Mubita v. Latah County Jailers et al

Filing 70

MEMORNADUM DECISION AND ORDER denying as moot 54 Motion for Protective Order; denying as moot 56 Motion for release of medical records from IDOC ; denying as moot 58 Second Motion to modify pretrial scheduling order ; denying as moot 60 Motio n to Continue; granting 62 Motion for Summary Judgment; All Pla's claims are dismissed in their entirety; denying as moot 64 Motion for Extension of Time to File. Signed by Judge Edward J. Lodge. (caused to be mailed to non Registered Participants at the addresses listed on the Notice of Electronic Filing (NEF) by dks)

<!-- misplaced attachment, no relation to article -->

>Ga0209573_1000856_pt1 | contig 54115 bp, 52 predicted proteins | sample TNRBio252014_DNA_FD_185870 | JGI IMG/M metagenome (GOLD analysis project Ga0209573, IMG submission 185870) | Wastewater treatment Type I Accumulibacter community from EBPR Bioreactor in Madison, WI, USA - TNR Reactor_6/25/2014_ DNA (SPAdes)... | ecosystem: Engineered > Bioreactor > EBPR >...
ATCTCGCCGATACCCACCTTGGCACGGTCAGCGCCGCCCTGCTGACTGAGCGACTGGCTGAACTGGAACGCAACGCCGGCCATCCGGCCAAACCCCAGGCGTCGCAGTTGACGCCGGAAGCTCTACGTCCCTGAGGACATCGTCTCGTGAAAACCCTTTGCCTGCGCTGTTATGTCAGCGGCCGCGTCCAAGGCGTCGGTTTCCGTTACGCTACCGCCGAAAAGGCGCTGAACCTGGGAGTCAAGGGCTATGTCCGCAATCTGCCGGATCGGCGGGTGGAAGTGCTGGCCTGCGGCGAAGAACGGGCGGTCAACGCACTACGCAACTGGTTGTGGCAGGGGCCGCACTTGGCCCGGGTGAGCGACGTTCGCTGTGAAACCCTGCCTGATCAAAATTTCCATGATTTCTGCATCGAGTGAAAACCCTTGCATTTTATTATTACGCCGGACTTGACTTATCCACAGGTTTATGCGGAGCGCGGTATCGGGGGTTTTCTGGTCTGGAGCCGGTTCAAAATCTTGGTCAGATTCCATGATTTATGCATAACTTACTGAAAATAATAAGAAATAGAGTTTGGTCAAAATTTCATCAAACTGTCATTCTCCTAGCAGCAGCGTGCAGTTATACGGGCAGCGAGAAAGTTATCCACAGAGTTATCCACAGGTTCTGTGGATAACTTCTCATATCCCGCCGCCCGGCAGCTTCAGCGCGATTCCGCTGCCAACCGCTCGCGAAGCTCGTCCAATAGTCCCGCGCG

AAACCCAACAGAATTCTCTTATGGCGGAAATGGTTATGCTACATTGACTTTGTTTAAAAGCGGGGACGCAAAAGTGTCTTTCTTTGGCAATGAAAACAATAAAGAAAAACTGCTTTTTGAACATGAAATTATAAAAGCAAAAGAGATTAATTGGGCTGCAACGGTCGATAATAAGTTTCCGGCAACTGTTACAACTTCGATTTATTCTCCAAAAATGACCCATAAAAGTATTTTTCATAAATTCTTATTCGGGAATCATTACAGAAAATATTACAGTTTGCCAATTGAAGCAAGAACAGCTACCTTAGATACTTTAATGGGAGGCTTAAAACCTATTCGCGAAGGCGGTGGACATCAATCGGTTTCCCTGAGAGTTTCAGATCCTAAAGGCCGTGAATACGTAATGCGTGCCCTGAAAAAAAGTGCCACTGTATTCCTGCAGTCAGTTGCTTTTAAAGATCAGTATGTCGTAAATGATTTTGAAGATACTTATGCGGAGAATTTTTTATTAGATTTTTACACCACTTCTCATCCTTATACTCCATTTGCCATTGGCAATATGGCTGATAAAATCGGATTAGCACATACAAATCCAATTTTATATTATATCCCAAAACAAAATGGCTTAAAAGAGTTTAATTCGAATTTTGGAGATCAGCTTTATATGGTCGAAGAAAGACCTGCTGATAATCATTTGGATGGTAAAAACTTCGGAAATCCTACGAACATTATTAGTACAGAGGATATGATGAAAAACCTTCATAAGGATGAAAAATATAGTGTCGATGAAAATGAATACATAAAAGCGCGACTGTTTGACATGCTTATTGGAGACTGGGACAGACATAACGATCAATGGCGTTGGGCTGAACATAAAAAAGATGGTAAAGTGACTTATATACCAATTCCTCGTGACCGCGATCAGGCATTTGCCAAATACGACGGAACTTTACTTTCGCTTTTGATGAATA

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IN THE UNITED STATES DISTRICT COURT FOR THE DISTRICT OF IDAHO KANAY MUBITA, ) ) Plaintiff, ) ) vs. ) ) LATAH COUNTY JAILERS, ) OFFICER SCOTT [DOE], ) SHERIFF WAYNE RAUSCH, ) LT. JIM LOYD, AND OTHERS, ) ) Defendants. ) ________________________________ ) Case No. CV07-62-S-EJL MEMORANDUM DECISION AND ORDER Pending before the Court in the above-entitled matter are: 1) Plaintiff's Motion for Protective Order (Docket No. 54); 2) Defendants' Motion for Release of Medical Records from Idaho Department of Corrections (Docket No. 56); 3) Defendants' Second Motion to Modify Pretrial Scheduling Order (Docket No. 58); 4) Plaintiff's Motion to Continue (Docket No. 60); 5) Defendants' Motion for Summary Judgment (Docket No. 62); Plaintiff's Motion for Extension of Time to File (Docket No. 64). The Notice to Pro Se Litigants regarding Summary Judgment Rule Requirements was mailed to Plaintiff. Docket No. 63. Plaintiff filed multiple responses to the motion for summary judgment. See Docket Nos. 65, 66, and 68. ORDER 1 Having fully reviewed the record, the Court finds that the facts and legal arguments are adequately presented in the briefs and record. Accordingly, in the interest of avoiding further delay, and because the Court conclusively finds that the decisional process would not be significantly aided by oral argument, these matters shall be decided on the record before this Court without oral argument. Background Plaintiff Kanay Mubita's prisoner pro se Complaint was conditionally filed on February 28, 2007 (Docket No. 3). The Court reviewed the initial Complaint and determined that Plaintiff had stated colorable civil rights claims, however, Plaintiff was put on notice that it was unclear whether he had exhausted his administrative remedies on his claims. Initial Review Order, Docket No. 7. Plaintiff was granted leave to file an amended complaint or voluntarily dismiss his lawsuit. Id. On April 24, 2007, Plaintiff filed his First Amended Complaint, Docket No. 9. A Second Amended Complaint was filed on November 29, 2007, Docket No. 21. A Third Amended Complaint was filed on April 24, 2008 (Docket No. 25) Plaintiff alleges that while he was incarcerated at the Latah County Jail from March of 2006 to June 5, 2006, Defendants did not allow him to shower, make phone calls to his family or attorney, provide pencils and papers to file a grievance, denied him medical care for his ear, subjected him to the noise of inmate Kelly Rausch, and forced Plaintiff to clean his cell with disinfectant that bothered his respiratory system. Plaintiff has named numerous jail personnel and the county sheriff as Defendants. ORDER 2 Defendants deny that Plaintiff's constitutional rights were violated and have moved for summary judgment on the claims based on the records of the jail and affidavits of jail personnel. Motion for Summary Judgment 1. Standard of Review Motions for summary judgment are governed by Rule 56 of the Federal Rules of Civil Procedure. Rule 56 provides, in pertinent part, that judgment "shall be rendered forthwith if the pleadings, depositions, answers to interrogatories, and admissions on file, together with the affidavits, if any, show that there is no genuine issue as to any material fact and that the moving party is entitled to a judgment as a matter of law." Fed. R. Civ. P. 56(c). The Supreme Court has made it clear that under Rule 56 summary judgment is mandated if the non-moving party fails to make a showing sufficient to establish the existence of an element which is essential to the non-moving party's case and upon which the non-moving party will bear the burden of proof at trial. See, Celotex Corp v. Catrett, 477 U.S. 317, 322 (1986). If the non-moving party fails to make such a showing on any essential element, "there can be no `genuine issue of material fact,' since a complete failure of proof concerning an essential element of the nonmoving party's case necessarily renders all other facts immaterial." Id. at 323.1 1 See also, Rule 56(e) which provides, in part: ORDER 3 Moreover, under Rule 56, it is clear that an issue, in order to preclude entry of summary judgment, must be both "material" and "genuine." An issue is "material" if it affects the outcome of the litigation. An issue, before it may be considered "genuine," must be established by "sufficient evidence supporting the claimed factual dispute . . . to require a jury or judge to resolve the parties' differing versions of the truth at trial." Hahn v. Sargent, 523 F.2d 461, 464 (1st Cir. 1975) (quoting First Nat'l Bank v. Cities Serv. Co. Inc., 391 U.S. 253, 289 (1968)). The Ninth Circuit cases are in accord. See, e.g., British Motor Car Distrib. v. San Francisco Automotive Indus. Welfare Fund, 882 F.2d 371 (9th Cir. 1989). According to the Ninth Circuit, in order to withstand a motion for summary judgment, a party (1) must make a showing sufficient to establish a genuine issue of fact with respect to any element for which it bears the burden of proof; (2) must show that there is an issue that may reasonably be resolved in favor of either party; and (3) must come forward with more persuasive evidence than would otherwise be necessary when the factual context makes the nonmoving party's claim implausible. Id. at 374 (citation omitted). The party opposing summary judgment "may not rest upon the mere allegations or denials of [the party's] pleadings, but ... must set forth specific facts showing that there is When a motion for summary judgment is made and supported as provided in this rule, an adverse party may not rest upon the mere allegations or denials of the adverse party's pleadings, but the adverse party's response, by affidavits or as otherwise provided in this rule, must set forth specific facts showing that there is a genuine issue for trial. If the adverse party does not so respond, summary judgment, if appropriate, shall be entered against the adverse party. ORDER 4 a genuine issue for trial." Fed.R.Civ.P. 56(e); see Matsushita Elec. Indus. Co. v. Zenith Radio, 475 U.S. 574, 585-88, 106 S.Ct. 1348, 89 L.Ed.2d 538 (1986); Brinson v. Linda Rose Joint Venture, 53 F.3d 1044, 1049 (9th Cir.1995). Of course, when applying the above standard, the court must view all of the evidence in a light most favorable to the non-moving party. Anderson v. Liberty Lobby, Inc., 477 U.S. 242, 255 (1986); Hughes v. United States, 953 F.2d 531, 541 (9th Cir. 1992). 2. Facts Plaintiff was housed in the Latah County Jail from December 7, 2005 until June 5, 2006. Plaintiff was charged and convicted of a total of eleven counts of Transferring Bodily Fluids Which May Contain the Human Immunodeficiency Virus in violation of Idaho Code 39-608. State of Idaho v. Mubita, 188 F.3d 867 (Idaho 2008). Plaintiff was sentenced to four months determinate and four years indeterminate for each count, to be served consecutively. Id. On June 5, 2006, Plaintiff was transferred to the Idaho Department of Corrections where his is still incarcerated. Plaintiff's conviction was affirmed by the Idaho Supreme Court. Id. Plaintiff was placed in the general population of the jail when he arrived. In Block A of the jail he had a shower and telephone readily accessible for his use at any time. On January 24, 2006, Plaintiff was moved to cell C-1 where there are four individual cells that open to a common day room where a shower and phone are available. ORDER 5 While in cell C-1, inmates have shower and telephone access from 6:00 a.m. to 11:00 p.m. on Sunday through Thursday and anytime on Friday and Saturday. On February 27, 2006, Plaintiff was involved in a verbal altercation with a cellmate. After a second verbal altercation, Plaintiff's cellmate was moved to another cell. After Plaintiff was convicted, he was held in a single person cell, C-3, from April 23, 2006 to May 1, 2006. Placement in cell C-3 was the result of continued behavior problems and altercations with other inmates. The placement in the single person cell was needed to maintain order, security, and the safety of all inmates at the Latah County Jail. The inmates in cell C-3 are given the option to come out of their cells for a minimum of one hour each day to shower and use the phone. An inmate is not forced to leave his cell. A log is kept of inmates leaving and returning to their cells. The area with the shower and phone is called the "library." Between May 1, 2006 and May 15, 2006, Plaintiff was again housed in cell C-1. Due to further altercations, Plaintiff was returned to cell C-3 on May 15, 2006. Plaintiff continued to be housed in cell C-3 until he was transfered to the Idaho Department of Corrections on June 5, 2006. The jail keeps booking information on each inmate noting medicine provided, moves, out of an hour, refusal to go out for an hour, medical treatment, etc. See Exhibit C of Affidavit of Lt. Jim Loyd, Docket No. 62-6. While housed in cell C-3 from April 23, 2006 to May 1, 2006, the jail logs indicate that Plaintiff left his cell and had access to a shower and phone in the "library" on ORDER 6 April 26, 2006; April 28, 2006; April 29, 2006; and May 1, 2006. Id. The jail logs indicate that between May 15, 2006 and June 5, 2006, Plaintiff left his cell and had access to a shower and a phone on May 16, 2006; May 19, 2006; May 20, 2006; May 21, 2006; May 22, 2006; May 23, 2006; May 24, 2006; may 25, 2006, may 27, 2006; May 28, 2006; May 29, 2006; May 30, 2006; May 31, 2006; June 1, 2006; June 2, 2006; June 3, 2006; and June 4, 2006. Id. It is the jail policy to provide pencils and paper through the commissary system. Indigent inmates are allowed certain commissary items once a week at no cost including one pencil, ten sheets of writing paper and five pre-stamped letter size envelopes. All commissary purchases and indigent commissary requests are signed by the inmates and are maintained by the jail. See Exhibit H of Affidavit of Lt. Jim Loyd, Plaintiff's commissary purchases and requests, Docket No. 62-11. Plaintiff requested and received a pencil, paper and stamps as a indigent commissary request on May 1, 2006 and May 23, 2006. Id. The jail records indicate that Plaintiff's attorney visited Plaintiff while he was housed in cell C-3. The jail records do not indicate that a Kelly Rausch was being held in the Latah County Jail during the time Plaintiff was being held in cell C-3. No noise complaints were filed by Plaintiff during this time. The jail records do not indicate any grievances were filed by Plaintiff. Inmates housed at the Latah County Jail are required to clean their own cells. The cells are ventilated with central air conditioning and heating. The cleaner used by ORDER 7 inmates is mild and diluted with water before being given to inmates. The cleaner is mild so it could not harm a person if it was ingested by an inmate who attempted to harm himself. No written complaints were received from the Plaintiff regarding the cleaner. No medical complaints were filed by Plaintiff regarding a respiratory condition or irritation caused by any cleaners. On or about February 8, 2006, the Latah County Deputy Prosecutor Michell Evans requested that the jail block certain phone numbers to alleged victims in the pending criminal charges. Docket No. 65-1. There is no evidence that the blocked phone numbers included the family or the attorney of Plaintiff. The Latah County Jail conducts regular medical assessments of inmates and keeps medical records of requests for medical/dental attention and the dispensing of medicine. See Exhibit F. Of Affidavit of Lt. Jim Loyd, Docket No. 62-9. The medical records indicate Plaintiff's medical situation was assessed in December 2005 and March 14, 2006. Id. Plaintiff filed a medical request form on April 14, 2006 and was seen and prescribed Pepcid AC. Id. Plaintiff was rechecked and it was determined he no longer needed the medicine so it was stopped on May 5, 2006. Id. On May 26, 2006, Plaintiff completed another medical request form complaining of a "very bad ear." Id. Plaintiff was seen by the jail's registered nurse on May 30, 2006 where he complained about his ear and swollen neck. Id. Nurse recommended a prescription for an antibiotic for Plaintiff's ear and the jail records indicate the antibiotic was provided from June 1, 2006 until Plaintiff's transfer out of Latah County Jail. Id. ORDER 8 Plaintiff claims the jail records have been fabricated and that he was not allowed pencil and paper to file any grievances. No additional evidence of medical claims or complaints have been provided by Plaintiff. 3. Analysis A. Failure to exhaust administrative remedies As discussed in the Initial Review Order, it appears Plaintiff has failed to exhaust his administrative remedies and that the pending claims should all be dismissed. Pursuant to the Prison Litigation Reform Act of 1995 (PLRA),2 a prisoner is required to exhaust all of his administrative remedies within the prison system before he can bring a civil rights lawsuit challenging the conditions of his confinement. 42 U.S.C. 1997e(a). "Proper" exhaustion of administrative remedies is required, meaning that "a prisoner must complete the administrative review process in accordance with the applicable procedural rules, including deadlines, as a precondition to bringing suit in federal court." Woodford v. Ngo, 548 U.S. 81, 88 (2006). The test is whether the administrative remedies were exhausted when the complaint was filed. Vaden v. Summerhill, 449 F.3d 1047, 1051 (9th Cir. 2006); McKinney v. Carey, 311 F.3d 1198 (9th Cir. 2002). The complaint must be dismissed without prejudice even if the administrative remedies are exhausted while the litigation is pending. Id. "There is no question that exhaustion is mandatory under the PLRA and that 2 110 Stat. 1321-71, as amended, 42 U.S.C. 1997e, et seq. ORDER 9 unexhausted claims cannot be brought in court." Jones v. Bock, 549 U.S. 199, 211 (2007). The Jones v. Bock Court noted that the important policy concern behind requiring exhaustion is that it "allows prison officials an opportunity to resolve disputes concerning the exercise of their responsibilities before being haled into court." Id. at 204. Where there is an "informal[]" and "relative[ly] simpl[e]" prison grievance system, prisoners must take advantage of it before filing a civil rights complaint. Woodford v. Ngo, 548 U.S. at 103. In Woodford v. Ngo, the prisoner had filed his grievance within six months of the incident at issue, rather than within fifteen days as required by the California Prison grievance system. Id. at 86-87. The Supreme Court rejected the Ninth Circuit's determination that the prisoner "had exhausted administrative remedies simply because no such remedies remained available to him." Id. at 87. Failure to exhaust remedies is an affirmative defense. Jones v. Bock, 549 U.S. 199, 210 (2007). In deciding whether to dismiss for failure to exhaust administrative remedies, a court may look beyond the pleadings and decide disputed issues of fact. Id. at 1119-20. Defendants bear the burden of proving failure to exhaust. Brown v. Valoff, 422 F.3d 926 (9th Cir. 2005). Where a court (1) determines that a civil rights complaint contains both exhausted and unexhausted claims, and (2) determines that "the unexhausted claims are not intertwined with the properly exhausted claims," the court should dismiss the unexhausted claims and allow the inmate to proceed on the exhausted claims. Lira v. Herrera, 427 F.3d 1164, 1175 (9th Cir. 2005). "On the other hand, when a plaintiff's ORDER 10 `mixed' complaint includes exhausted and unexhausted claims that are closely related and difficult to untangle, dismissal of the defective complaint with leave to amend to allege only fully exhausted claims is the proper approach." Id. at 1176. In this case, Defendants raised the affirmative defense of failure to exhaust remedies in their Answer and Amended Answer (Docket Nos. 33 and 36). The Affidavit of Lt. Jim Loyd indicates the jail records were searched and no grievances were filed by the Plaintiff regarding any of the claims presented in this lawsuit. Plaintiff argues he was unable to file a grievance due to the fact Defendants did not allow him a pencil or paper. The commissary records of the jail which are signed by Plaintiff do not support this argument. Plaintiff received pencil and paper twice in May 2006 as indigent commissary requests. Therefore, Plaintiff had access to a pencil and paper in which to file a grievance and failed to do so. Accordingly, the claims should be dismissed since Plaintiff failed to exhaust his available administrative remedies and he is no longer housed at the Latah County Jail so attempt to cure the defect in his pleadings would be untimely. B. Merits of Claims Even assuming for purposes of the motion for summary judgment that Plaintiff was unable to file any grievances, the Court finds Plaintiff has failed to establish a genuine issue of material fact exists and summary judgment should be granted in Defendants favor. ORDER 11 Plaintiff brings his claims under 42 U.S.C. 1983, the civil rights statute. To state a claim under 1983, a plaintiff must allege a violation of rights protected by the Constitution or created by federal statute proximately caused by conduct of a person acting under color of state law. Crumpton v. Gates, 947 F.2d 1418, 1420 (9th Cir. 1991). To state a claim under the Eighth Amendment, a plaintiff must show that he is incarcerated "under conditions posing a substantial risk of serious harm," or that he has been deprived of "the minimal civilized measure of life's necessities." Farmer v. Brennan, 511 U.S. 825, 834 (1994) (internal citation omitted). A plaintiff must also show that Defendants were deliberately indifferent to plaintiff's needs. Deliberate indifference exists when an official knows of and disregards an unconstitutional condition or when the official is aware of facts from which the inference could be drawn that a risk of harm or violation exists, and actually draws the inference. Farmer v. Brennan, 511 U.S. at 837. Defendants argue that Plaintiff has not established any constitutional claims and that the Defendants are entitled to qualified immunity. Police officers and jail staff are entitled to "qualified immunity" for their actions within the scope of their employment "insofar as their conduct does not violate clearly established statutory or constitutional rights of which a reasonable person would have known." Harlow v. Fitzgerald, 457 U.S. 800, 815 (1982). The purpose of qualified immunity is to "avoid excessive disruption of government and permit the resolution of many insubstantial claims on summary judgment." Saucier v. Katz, 533 U.S. 194, 200, 202 (2001). On the other hand, this privilege allows redress where clear wrongs are caused by state actors. Id. "The ORDER 12 privilege is an immunity from suit rather than a mere defense to liability, and like an absolute immunity, it is effectively lost if a case is erroneously permitted to go to trial." Id. at 200-01. "As a result, [courts] have repeatedly stressed the importance of resolving immunity questions at the earliest possible stage in litigation," long before trial. Id. at 201, see also Act Up!/Portland v. Bagley, 988 F.2d 868, 873 (9th Cir. 1993) (citing Hunter v. Bryant, 502 U.S. 224 (1991)). The initial question in determining whether an officer is entitled to qualified immunity is whether, taken in the light most favorable to the party asserting injury, the facts alleged show that the defendant's conduct violated a constitutional right. Saucier v. Katz, 533 U.S. 194, 201, (2001); Billington v. Smith, 292 F.3d 1177, 1183 (9th Cir. 2002). If not, "there is no necessity for further inquiries concerning qualified immunity." Saucier, 533 U.S. at 201. If, however, a violation could be established under the facts presented, the next step is to determine whether the right was "clearly established." Id. "The relevant, dispositive inquiry in determining whether a right is clearly established is whether it would be clear to a reasonable officer that his conduct was unlawful in the situation he confronted." Id. at 202. "The question is what the officer reasonably understood his powers and responsibilities to be, when he acted, under clearly established standards." Id. at 208. Plaintiff bears the burden of establishing the rights violated were "clearly established." Houghton v. South, 965, F.2d 1532, 1534 (9th Cir. 1992). "[S]ection 1983 `is not itself a source of substantive rights,' but merely provides `a method for vindicating federal rights elsewhere conferred." Graham v. Connor, 490 U.S. ORDER 13 386, 393-94 (1989). Therefore, the Court will analyze the specific constitutional rights Plaintiff alleges were violated by the Defendants. 1. Shower and phone call claims Plaintiff's original Complaint said he was not allowed to shower or make phone calls for three months beginning in March 2006. Defendants claims that was not the case and submit the jail records to support Plaintiff's access to showers and phones. A long-term deprivation of showers can constitute an Eighth Amendment violation if it is the result of deliberate indifference. See Matthews v. Peters, 818 F.Supp. 224, 228 n. 6 (D. Ill.1993) (deprivation of hot water for showers). Restrictions on a detainee's telephone privileges that prevented him from contacting his attorney in his criminal matter, and which are not for security or other legitimate reasons, can violate the Sixth Amendment right to counsel. Tucker v. Randall, 948 F.2d 388, 390-91 (7th Cir. 1991); Martin v. Tyson, 845 F.2d 1451, 1458 (7th Cir.1988), cert. denied, 488 U.S. 863, 109 S.Ct. 162 (1988). In general, unreasonable restrictions on prisoner's telephone access may also violate the First and Fourteenth Amendments. See Strandberg v. City of Helena, 791 F.2d 744, 747 (9th Cir. 1986); Feeley v. Sampson, 570 F.2d 364, 374 (1st Cir. 1978). This right is "subject to rational limitations in the face of legitimate security interests of the penal institution." Hutchings v. Corum, 501 F.Supp. 1276, 1296 (W.D.Mo.1980) (citing Bell v. Wolfish, 441 U.S. 520 (1979)). In this case, it is undisputed that Plaintiff was housed in the general population ORDER 14 cells until April 23, 2006 and in the general population cells the inmates have access to showers and a phone readily available. To the extent Plaintiff claims he was not allowed shower or phone access from April 23, 2006 to his transfer in June 5, 2006, again the jail records do not establish there is a genuine issue of material fact regarding this claim. While in cell C-1, the jail had regular times where inmates were allowed showers and phone access in the common day room. Plaintiff has provided no evidence that he was in any way prevented access to the showers or phone during his time in cell C-1. Nor has Plaintiff provided any evidence that the jail's records about where he was housed are inaccurate. As to Plaintiff's time in segregation3 in cell C-3, the jail policy allowed one hour a day for the inmates to have access to the "library" for shower and phone access. While an inmate could not be forced to shower or use the phone or leave his cell, the jail records reflect that Plaintiff regularly left his cell and had access to the "library." While it is true Plaintiff did not leave his cell every day he was housed in cell C-3, the records reflect he left regularly and had the option to shower and use the phone. Additionally, Plaintiff does not deny his attorney visited him while he was housed in cell C-3. In response to the motion for summary judgment and the various jail documents showing Plaintiff had access to the shower and phone in the library, Plaintiff responds that the records are inaccurate and have been created after the fact as a cover-up. Plaintiff Plaintiff does not contest the facts that he was placed in segregation after numerous altercations with other inmates. 3 ORDER 15 offers no evidence (such as a personal daily journal, affidavits of other inmates, etc.) to corroborate his conclusory allegations. Pursuant to Fed. R. Civ. P. 56(e): " When a motion for summary judgment is made and supported as provided in this rule, an adverse party may not rest upon the mere allegations or denials of the adverse party's pleading. . . ." In re Rogstad, 126 F.3d 1224, 1227-28 (9th Cir. 1997). Specific facts must be set forth instead of merely alleging the documents have been falsely created. See Matsushita Elec. Indus. Co. v. Zenith Radio, 475 U.S. 574, 585-88 (1986); Brinson v. Linda Rose Joint Venture, 53 F.3d 1044, 1049 (9th Cir.1995). Therefore, Plaintiff's conclusory denials of the Defendants' evidence without more do not create a genuine issue of fact and Defendants are entitled to summary judgment on Plaintiff's claim he was denied access to the showers and phone. 2. Noisy inmate claims Plaintiff specifically claims the noise and rage of inmate Kelly Rausch gave him a headache and hurt his ears. The record of void of any complaints regarding noise by other inmates and the jail records do not reflect a Kelly Rausch being held while Plaintiff was housed in cell C-3. Plaintiff does not offer the name of any other inmate who's noise bothered him and does not claim he filed a complaint regarding the noise. Moreover, noise in the cells, while it may be irritating, does not rise to the level of cruel and unusual punishment. See Peterkin v. Jeffes, 855 F.2d 1021, 1027 (3rd Cir. 1988). Therefore, there are no genuine issues of material fact and summary judgment should be granted in Defendants' favor on this claim. ORDER 16 D. Paper and Pencil claims As previously discussed, the jail records establish by Plaintiff's own signature that Plaintiff was provided pencils, paper and envelopes when he was determined to be indigent (not sufficient funds in his prison account) and when he filled out the form for such items. Therefore, there is no genuine issue of material fact and summary judgment should be granted in Defendants' favor. E. Medical Care Claim Plaintiff asserts that Defendants have violated his Eighth Amendment right to have adequate medical care at the jail. Specifically, Plaintiff claims he was not provided adequate medical care for his ears. In the Ninth Circuit, the test for deliberate indifference to medical needs consists of two parts. McGuckin v. Smith, 974 F.2d 1050 (9th Cir.1991), overruled on other grounds by WMX Techs., Inc. v. Miller, 104 F.3d 1133 (9th Cir.1997) (en banc). First, the plaintiff must show a "serious medical need" by demonstrating that "failure to treat a prisoner's condition could result in further significant injury or the `unnecessary and wanton infliction of pain.' " Id. at 1059 (citing Estelle, 429 U.S. at 104). Second, the plaintiff must show the defendant's response to the need was deliberately indifferent. Id. at 1060. This second prong-defendant's response to the need was deliberately indifferent-is satisfied by showing (a) a purposeful act or failure to respond to a prisoner's pain or possible medical need and (b) harm caused by the indifference. Id. Indifference "may appear when prison officials deny, delay or intentionally interfere with medical ORDER 17 treatment, or it may be shown by the way in which prison physicians provide medical care." Id. at 1059 (quoting Hutchinson v. United States, 838 F.2d 390, 392 (9th Cir.1988)). Yet, an "inadvertent [or negligent] failure to provide adequate medical care" alone does not state a claim under 1983. Id. (citing Estelle, 429 U.S. at 105). A prisoner need not show his harm was substantial; however, such would provide additional support for the inmate's claim that the defendant was deliberately indifferent to his needs. Id. at 1060. If the harm is an "isolated exception" to the defendant's "overall treatment of the prisoner [it] ordinarily militates against a finding of deliberate indifference." Id. (citations omitted). Plaintiff must also demonstrate either that each Defendant personally participated in the decisions regarding Plaintiff's medical care, or that, as a supervisor, he or she directed, or knew of and failed to prevent, the actions causing Plaintiff's damages or injuries. Taylor v. List, 880 F.2d 1040, 1045 (9th Cir. 1989). There is no respondeat superior liability under 1983. Id. In this case, the Defendants argue that Plaintiff was provided medical care for his ears. The medical records reflect a request was made and Plaintiff was seen by the registered nurse who recommended antibiotics for his ear. The antibiotics were provided by the jail personnel until Plaintiff was transferred to the Idaho Department of Corrections. At that point, Plaintiff received additional medical care regarding his ear complaints. Plaintiff does not name as defendants the medical personnel that treated him at ORDER 18 Latah County Jail and has not presented any facts that any of the named Defendants prevented him from receiving medical care. While there was a slight delay in the request for medical treatment and the prescription for the antibiotic, a slight delay does not rise to the level of a constitutional violation. Mere indifference, medical malpractice, or negligence will not support a cause of action under the Eighth Amendment. Broughton v. Cutter Labs., 622 F.2d 458, 460 (9th Cir. 1980). A mere delay in treatment does not constitute a violation of the Eighth Amendment, unless the delay causes serious harm. Wood v. Housewright, 900 F.2d 1332, 1335 (9th Cir. 1990). The Ninth Circuit has clarified that if medical personnel have been "consistently responsive to [the inmate's] medical needs," and there has been no showing that the medical personnel had "subjective knowledge and conscious disregard of a substantial risk of serious injury," there is no Eighth Amendment violation. Toguchi v. Chung, 391 F.3d 1051, 1061 (9th Cir. 2004). Therefore, the facts presented by Plaintiff do not rise to a constitutional violation. Plaintiff argues that the jail violated its policy of having a doctor available 24 hours a day. The policy of having a doctor on call for the jail, does not mean an inmate has a right to see a doctor any time of day. The medical complaints are screened by nurses serving the jail. Plaintiff does not have the right to dictate the type of care provided. Plaintiff has not established that the antibiotic course of treatment determined by the nurse was inappropriate to his condition. Differences in judgment between an inmate and prison medical personnel regarding appropriate medical diagnosis and ORDER 19 treatment are not enough to establish a deliberate indifference claim. See Sanchez v. Vild, 891 F.2d 240, 242 (9th Cir. 1989). "[T]o prevail on a claim involving choices between alternative courses of treatment, [Plaintiff] must show that the chosen course of treatment `was medically unacceptable under the circumstances,' and was chosen `in conscious disregard of an excessive risk'" to Plaintiff's health. Toguchi v. Chung, 391 F.3d 1051, 1058 (9th Cir. 2004) (quoting Jackson v. McIntosh, 90 F.3d 330, 332 (9th Cir. 1996)). In examining the evidence before the Court, the Plaintiff has not created a genuine issue of material fact regarding his medical care. The facts taken in a light most favorable to Plaintiff, do not rise to the level of deliberate indifference as Plaintiff has failed to present any evidence that his medical condition was serious and that the Defendants took actions to avoid the Plaintiff receiving medical care or that any alleged delay caused harm to the Plaintiff. Moreover, Plaintiff has failed to file any claims against the medical providers for violating his Eighth Amendment rights so any claim that the treatment received was inadequate has not been filed against the proper Defendants. Simply put, the Plaintiff's facts do not establish the jail officers were deliberately indifferent to Plaintiff's medical needs regarding his ear and such claims should be dismissed. F. Cleaner and Respiratory Claim Plaintiff claims the disinfectant he was provided to clean his cell caused him to have a respiratory irritation as his cell was not well-ventilated. No medical complaints were filed regarding the alleged respiratory irritation. The medical records from the ORDER 20 Idaho Department of Corrections do not indicate any respiratory problems when he was transferred to their custody. Defendants respond that the cleaner is diluted and very mild to avoid a risk to inmates who may seek to harm themselves. Additionally, the Defendants maintain the cells have adequate ventilation via the central heating and cooling system. Assuming Plaintiff was bothered by the cleaning fluids, he failed to exhaust his administrative remedies and there is no evidence the limited exposure to the cleaning solution created a serious medical situation for the Plaintiff. Finally, the nature of this isolated incident does not rise to the level of deliberate indifference. See Wood v. Housewright, 900 F.2d 1332, 1334 (9th Cir. 1990); Toussaint v. McCarthy, 801 F.2d 1080,1111, (9th Cir. 1986). The Court finds this incident alone is insufficient to establish a claim for cruel and unusual punishment. 4. Conclusion For purposes of the motion for summary judgment, the Court finds there are no genuine issues of material fact that prevent summary judgment from being granted in Defendants' favor on all claims. Having found no constitutional violations, the Court need not continue with any further qualified immunity analysis. Other Motions Having found the motion for summary judgment dispositive, the Court finds the remaining motions are moot and need not be addressed in detail by the Court. ORDER 21 Order Being fully advised in the premises, the Court hereby orders that: 1) Plaintiff's Motion for Protective Order (Docket No. 54) is DENIED AS MOOT; 2) Defendants' Motion for Release of Medical Records from Idaho Department of Corrections (Docket No. 56) is DENIED AS MOOT as the medical records of the Idaho Department of Corrections are not necessary to decide the pending motion for summary judgment and/or have been provided in Plaintiff's responses to motion for summary judgment; 3) Defendants' Second Motion to Modify Pretrial Scheduling Order (Docket No. 58) is DENIED AS MOOT ; 4) Plaintiff's Motion to Continue (Docket No. 60) is DENIED AS MOOT as Plaintiff has already filed a response to the motion for summary judgment; 5) Defendants' Motion for Summary Judgment (Docket No. 62) is GRANTED and all Plaintiff's claims are DISMISSED IN THEIR ENTIRETY; 6) Plaintiff's Motion for Extension of Time to File (Docket No. 64) is DENIED AS MOOT as Plaintiff already filed a response to the motion for summary judgment as well as a sur-reply. DATED: October 8, 2009 Honorable Edward J. Lodge U. S. District Judge ORDER 22